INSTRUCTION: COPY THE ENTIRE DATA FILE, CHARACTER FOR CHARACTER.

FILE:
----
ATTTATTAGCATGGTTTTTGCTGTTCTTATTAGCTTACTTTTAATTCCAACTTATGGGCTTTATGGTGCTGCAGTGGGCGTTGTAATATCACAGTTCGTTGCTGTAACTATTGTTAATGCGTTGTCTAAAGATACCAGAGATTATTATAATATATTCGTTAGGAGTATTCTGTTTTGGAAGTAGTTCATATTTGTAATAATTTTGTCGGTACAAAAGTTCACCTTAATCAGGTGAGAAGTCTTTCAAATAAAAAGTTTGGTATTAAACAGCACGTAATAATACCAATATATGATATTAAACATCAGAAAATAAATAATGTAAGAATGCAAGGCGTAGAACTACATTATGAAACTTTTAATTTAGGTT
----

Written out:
ATTTATTAGCATGGTTTTTGCTGTTCTTATTAGCTTACTTTTAATTCCAACTTATGGGCTTTATGGTGCTGCAGTGGGCGTTGTAATATCACAGTTCGTTGCTGTAACTATTGTTAATGCGTTGTCTAAAGATACCAGAGATTATTATAATATATTCGTTAGGAGTATTCTGTTTTGGAAGTAGTTCATATTTGTAATAATTTTGTCGGTACAAAAGTTCACCTTAATCAGGTGAGAAGTCTTTCAAATAAAAAGTTTGGTATTAAACAGCACGTAATAATACCAATATATGATATTAAACATCAGAAAATAAATAATGTAAGAATGCAAGGCGTAGAACTACATTATGAAACTTTTAATTTAGGTT